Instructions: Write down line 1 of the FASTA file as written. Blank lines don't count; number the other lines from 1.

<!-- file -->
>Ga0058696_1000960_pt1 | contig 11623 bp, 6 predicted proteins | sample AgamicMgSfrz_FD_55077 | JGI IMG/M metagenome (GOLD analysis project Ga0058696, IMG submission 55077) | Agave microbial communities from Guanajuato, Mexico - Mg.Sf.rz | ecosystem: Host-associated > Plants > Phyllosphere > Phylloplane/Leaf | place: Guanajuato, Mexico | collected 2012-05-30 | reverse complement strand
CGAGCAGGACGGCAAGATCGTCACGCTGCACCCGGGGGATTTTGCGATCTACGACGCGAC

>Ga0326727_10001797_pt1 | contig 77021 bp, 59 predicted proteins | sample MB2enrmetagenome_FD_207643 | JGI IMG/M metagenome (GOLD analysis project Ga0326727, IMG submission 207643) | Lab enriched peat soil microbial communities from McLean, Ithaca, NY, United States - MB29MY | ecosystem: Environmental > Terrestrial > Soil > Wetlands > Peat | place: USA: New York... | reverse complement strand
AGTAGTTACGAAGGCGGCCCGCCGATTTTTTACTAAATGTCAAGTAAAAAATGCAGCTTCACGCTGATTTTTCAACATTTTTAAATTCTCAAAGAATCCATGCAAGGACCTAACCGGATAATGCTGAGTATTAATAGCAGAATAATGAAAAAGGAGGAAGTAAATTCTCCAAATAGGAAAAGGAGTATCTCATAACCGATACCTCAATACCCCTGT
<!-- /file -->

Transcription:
>Ga0058696_1000960_pt1 | contig 11623 bp, 6 predicted proteins | sample AgamicMgSfrz_FD_55077 | JGI IMG/M metagenome (GOLD analysis project Ga0058696, IMG submission 55077) | Agave microbial communities from Guanajuato, Mexico - Mg.Sf.rz | ecosystem: Host-associated > Plants > Phyllosphere > Phylloplane/Leaf | place: Guanajuato, Mexico | collected 2012-05-30 | reverse complement strand